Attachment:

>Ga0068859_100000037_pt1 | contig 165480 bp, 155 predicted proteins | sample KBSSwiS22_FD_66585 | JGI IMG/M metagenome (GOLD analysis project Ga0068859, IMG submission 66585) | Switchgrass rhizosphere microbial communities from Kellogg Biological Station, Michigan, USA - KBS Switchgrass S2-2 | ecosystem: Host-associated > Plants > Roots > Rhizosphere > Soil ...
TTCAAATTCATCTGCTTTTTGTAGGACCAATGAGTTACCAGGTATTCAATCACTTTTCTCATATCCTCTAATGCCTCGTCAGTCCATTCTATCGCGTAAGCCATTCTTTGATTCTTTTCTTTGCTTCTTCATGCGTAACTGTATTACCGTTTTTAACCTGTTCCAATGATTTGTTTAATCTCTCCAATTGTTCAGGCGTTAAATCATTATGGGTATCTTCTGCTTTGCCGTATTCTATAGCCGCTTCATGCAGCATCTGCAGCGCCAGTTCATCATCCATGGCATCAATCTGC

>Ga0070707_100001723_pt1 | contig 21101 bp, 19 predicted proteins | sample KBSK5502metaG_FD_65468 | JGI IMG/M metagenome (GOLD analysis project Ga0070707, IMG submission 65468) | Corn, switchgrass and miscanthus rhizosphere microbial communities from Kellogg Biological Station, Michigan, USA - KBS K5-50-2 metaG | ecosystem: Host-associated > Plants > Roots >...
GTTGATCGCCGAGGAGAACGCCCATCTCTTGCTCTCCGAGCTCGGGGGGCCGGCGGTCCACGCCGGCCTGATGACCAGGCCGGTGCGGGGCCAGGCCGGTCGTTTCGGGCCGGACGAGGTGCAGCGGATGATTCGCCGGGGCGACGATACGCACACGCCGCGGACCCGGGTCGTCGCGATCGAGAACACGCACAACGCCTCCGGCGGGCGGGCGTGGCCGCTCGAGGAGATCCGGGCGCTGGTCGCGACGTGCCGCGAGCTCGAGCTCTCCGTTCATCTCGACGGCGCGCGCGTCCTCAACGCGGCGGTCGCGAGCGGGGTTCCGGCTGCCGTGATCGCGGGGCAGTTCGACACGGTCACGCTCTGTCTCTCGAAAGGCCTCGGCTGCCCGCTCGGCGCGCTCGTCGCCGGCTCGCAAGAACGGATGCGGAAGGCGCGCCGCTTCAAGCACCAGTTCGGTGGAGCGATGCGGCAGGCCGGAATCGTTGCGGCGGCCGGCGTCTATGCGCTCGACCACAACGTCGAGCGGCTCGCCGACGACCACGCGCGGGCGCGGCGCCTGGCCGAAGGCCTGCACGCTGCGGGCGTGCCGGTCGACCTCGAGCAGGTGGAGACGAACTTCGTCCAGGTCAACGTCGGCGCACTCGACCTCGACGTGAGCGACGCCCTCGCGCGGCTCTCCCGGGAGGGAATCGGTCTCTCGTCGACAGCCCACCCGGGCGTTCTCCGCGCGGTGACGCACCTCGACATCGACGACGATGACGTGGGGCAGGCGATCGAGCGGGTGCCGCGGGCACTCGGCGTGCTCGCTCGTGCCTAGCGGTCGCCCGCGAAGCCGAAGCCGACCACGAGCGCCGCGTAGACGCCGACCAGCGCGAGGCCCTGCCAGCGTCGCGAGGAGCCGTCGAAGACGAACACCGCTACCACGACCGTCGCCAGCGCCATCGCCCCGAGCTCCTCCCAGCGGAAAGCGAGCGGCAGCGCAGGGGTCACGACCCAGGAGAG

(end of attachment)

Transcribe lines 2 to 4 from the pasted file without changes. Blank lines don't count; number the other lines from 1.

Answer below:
TTCAAATTCATCTGCTTTTTGTAGGACCAATGAGTTACCAGGTATTCAATCACTTTTCTCATATCCTCTAATGCCTCGTCAGTCCATTCTATCGCGTAAGCCATTCTTTGATTCTTTTCTTTGCTTCTTCATGCGTAACTGTATTACCGTTTTTAACCTGTTCCAATGATTTGTTTAATCTCTCCAATTGTTCAGGCGTTAAATCATTATGGGTATCTTCTGCTTTGCCGTATTCTATAGCCGCTTCATGCAGCATCTGCAGCGCCAGTTCATCATCCATGGCATCAATCTGC

>Ga0070707_100001723_pt1 | contig 21101 bp, 19 predicted proteins | sample KBSK5502metaG_FD_65468 | JGI IMG/M metagenome (GOLD analysis project Ga0070707, IMG submission 65468) | Corn, switchgrass and miscanthus rhizosphere microbial communities from Kellogg Biological Station, Michigan, USA - KBS K5-50-2 metaG | ecosystem: Host-associated > Plants > Roots >...
GTTGATCGCCGAGGAGAACGCCCATCTCTTGCTCTCCGAGCTCGGGGGGCCGGCGGTCCACGCCGGCCTGATGACCAGGCCGGTGCGGGGCCAGGCCGGTCGTTTCGGGCCGGACGAGGTGCAGCGGATGATTCGCCGGGGCGACGATACGCACACGCCGCGGACCCGGGTCGTCGCGATCGAGAACACGCACAACGCCTCCGGCGGGCGGGCGTGGCCGCTCGAGGAGATCCGGGCGCTGGTCGCGACGTGCCGCGAGCTCGAGCTCTCCGTTCATCTCGACGGCGCGCGCGTCCTCAACGCGGCGGTCGCGAGCGGGGTTCCGGCTGCCGTGATCGCGGGGCAGTTCGACACGGTCACGCTCTGTCTCTCGAAAGGCCTCGGCTGCCCGCTCGGCGCGCTCGTCGCCGGCTCGCAAGAACGGATGCGGAAGGCGCGCCGCTTCAAGCACCAGTTCGGTGGAGCGATGCGGCAGGCCGGAATCGTTGCGGCGGCCGGCGTCTATGCGCTCGACCACAACGTCGAGCGGCTCGCCGACGACCACGCGCGGGCGCGGCGCCTGGCCGAAGGCCTGCACGCTGCGGGCGTGCCGGTCGACCTCGAGCAGGTGGAGACGAACTTCGTCCAGGTCAACGTCGGCGCACTCGACCTCGACGTGAGCGACGCCCTCGCGCGGCTCTCCCGGGAGGGAATCGGTCTCTCGTCGACAGCCCACCCGGGCGTTCTCCGCGCGGTGACGCACCTCGACATCGACGACGATGACGTGGGGCAGGCGATCGAGCGGGTGCCGCGGGCACTCGGCGTGCTCGCTCGTGCCTAGCGGTCGCCCGCGAAGCCGAAGCCGACCACGAGCGCCGCGTAGACGCCGACCAGCGCGAGGCCCTGCCAGCGTCGCGAGGAGCCGTCGAAGACGAACACCGCTACCACGACCGTCGCCAGCGCCATCGCCCCGAGCTCCTCCCAGCGGAAAGCGAGCGGCAGCGCAGGGGTCACGACCCAGGAGAG